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Friday, January 28, 2022

Qatar tackles freshwater supply woes with plan for five new reservoirs



In one of the strongest signs yet that Qatar is serious about securing its water supply, the government has announced details about new reservoirs and pumping stations that will be built at five locations around the country.

When completed, the facilities will more than double the country’s water reserves, which are currently only enough to provide a 48-hour emergency supply.

The new sites in Duhail, Umm Qarn, Mesaimeer, South Doha and Muathier were first discussed in 2012, but this announcement signals the beginning of construction work for the nearly $1 billion (QR3.22bn) project, which is slated to be completed by the end of 2017.

The sites have been selected to provide stable water supplies to all areas in case of outages, and to help areas currently experiencing low water pressure, the Gulf Times reports.

As well as bolstering supply, the new reservoirs will also attempt to harness solar energy to reduce carbon emissions. According to national utility company Kahramaa, each reservoir will be covered with solar panels that generate electricity, allowing the stations to continue to function in the event of power cuts.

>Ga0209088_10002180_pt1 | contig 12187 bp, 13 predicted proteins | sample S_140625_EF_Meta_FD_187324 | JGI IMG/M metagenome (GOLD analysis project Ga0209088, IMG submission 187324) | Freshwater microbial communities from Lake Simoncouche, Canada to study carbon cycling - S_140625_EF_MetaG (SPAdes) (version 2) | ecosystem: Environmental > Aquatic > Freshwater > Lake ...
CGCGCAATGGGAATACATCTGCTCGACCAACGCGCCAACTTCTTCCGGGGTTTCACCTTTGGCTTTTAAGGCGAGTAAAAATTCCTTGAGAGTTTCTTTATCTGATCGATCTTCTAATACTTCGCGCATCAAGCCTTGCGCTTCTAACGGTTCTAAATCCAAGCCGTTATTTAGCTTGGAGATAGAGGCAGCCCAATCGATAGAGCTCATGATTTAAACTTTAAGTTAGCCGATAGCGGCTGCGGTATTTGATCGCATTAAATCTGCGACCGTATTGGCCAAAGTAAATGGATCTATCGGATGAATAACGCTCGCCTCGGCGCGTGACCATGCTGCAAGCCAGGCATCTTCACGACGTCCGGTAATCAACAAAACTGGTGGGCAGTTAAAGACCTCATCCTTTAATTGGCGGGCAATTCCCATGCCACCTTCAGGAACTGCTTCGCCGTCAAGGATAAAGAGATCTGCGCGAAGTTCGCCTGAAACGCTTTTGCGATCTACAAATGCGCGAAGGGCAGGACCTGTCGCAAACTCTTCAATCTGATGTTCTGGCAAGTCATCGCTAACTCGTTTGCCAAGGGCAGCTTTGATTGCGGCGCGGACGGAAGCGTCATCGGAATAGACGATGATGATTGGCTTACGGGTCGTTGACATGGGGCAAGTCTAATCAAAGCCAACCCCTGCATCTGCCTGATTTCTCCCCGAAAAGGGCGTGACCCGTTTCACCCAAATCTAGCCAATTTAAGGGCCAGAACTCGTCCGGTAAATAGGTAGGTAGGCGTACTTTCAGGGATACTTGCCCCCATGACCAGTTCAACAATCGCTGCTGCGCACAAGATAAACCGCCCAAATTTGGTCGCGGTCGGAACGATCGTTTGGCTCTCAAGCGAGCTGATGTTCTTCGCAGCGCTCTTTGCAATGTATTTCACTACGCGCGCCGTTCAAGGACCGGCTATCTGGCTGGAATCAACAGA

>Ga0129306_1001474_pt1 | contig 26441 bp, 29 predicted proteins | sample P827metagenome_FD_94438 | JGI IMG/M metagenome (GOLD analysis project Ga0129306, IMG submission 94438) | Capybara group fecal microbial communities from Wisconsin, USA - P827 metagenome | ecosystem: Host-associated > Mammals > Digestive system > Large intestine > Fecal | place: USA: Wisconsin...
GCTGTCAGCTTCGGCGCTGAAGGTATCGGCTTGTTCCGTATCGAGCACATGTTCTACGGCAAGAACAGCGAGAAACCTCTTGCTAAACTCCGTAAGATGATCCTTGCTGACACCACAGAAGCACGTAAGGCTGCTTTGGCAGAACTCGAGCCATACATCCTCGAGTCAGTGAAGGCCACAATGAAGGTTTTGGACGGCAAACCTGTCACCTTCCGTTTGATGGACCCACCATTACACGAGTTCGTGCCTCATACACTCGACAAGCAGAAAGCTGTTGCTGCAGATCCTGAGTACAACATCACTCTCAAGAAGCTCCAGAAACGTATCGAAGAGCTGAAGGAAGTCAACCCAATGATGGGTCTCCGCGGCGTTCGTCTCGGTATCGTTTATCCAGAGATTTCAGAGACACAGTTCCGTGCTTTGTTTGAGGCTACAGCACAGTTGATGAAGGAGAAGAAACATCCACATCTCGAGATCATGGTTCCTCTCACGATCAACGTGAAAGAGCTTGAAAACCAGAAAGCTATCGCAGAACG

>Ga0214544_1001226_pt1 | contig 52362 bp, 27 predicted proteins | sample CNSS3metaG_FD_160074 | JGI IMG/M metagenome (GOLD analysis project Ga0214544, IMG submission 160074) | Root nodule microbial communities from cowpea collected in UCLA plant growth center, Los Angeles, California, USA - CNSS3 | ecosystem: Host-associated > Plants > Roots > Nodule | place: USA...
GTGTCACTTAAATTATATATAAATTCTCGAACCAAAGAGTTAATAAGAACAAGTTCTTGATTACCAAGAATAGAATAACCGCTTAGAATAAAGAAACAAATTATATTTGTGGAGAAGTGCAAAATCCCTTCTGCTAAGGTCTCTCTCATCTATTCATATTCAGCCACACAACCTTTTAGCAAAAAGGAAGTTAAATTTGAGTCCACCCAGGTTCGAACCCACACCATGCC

Increasing demand

Qatar has identified its water supply as a key challenge for the future as its population continues to grow rapidly, putting a huge strain on its resources.

This situation is being made worse by widespread water wastage. Qatar is heavily dependent on desalination plants to convert saltwater into something drinkable.

But residents still use an average of 500 liters of water a day, making the country one of the world’s biggest consumers of water – four times as much as many European countries, and 10 times more than many others.

To address this problem, Qatar has a conservation law in place, under which residents can be warned or fined for leaving their outside lights on between 7 am to 4 pm, or for using a hose to wash a car or water a garden with potable water.

But earlier this month, the head of Tarsheed, Kahramaa’s conservation program, told the Central Municipal Council (CMC) that efforts to enforce the law were being hampered because inspectors lacked the legal powers to enter people’s homes to check for violations.

In response, the CMC recommended this week that Kahramaa should be given the legal right to carry out its inspections.

It also suggested that meter-readers should be given training to detect and report water and electricity leaks, and recommended the installation of taps with sensors in homes to minimize water usage.

Do you think enough is being done? Thoughts?


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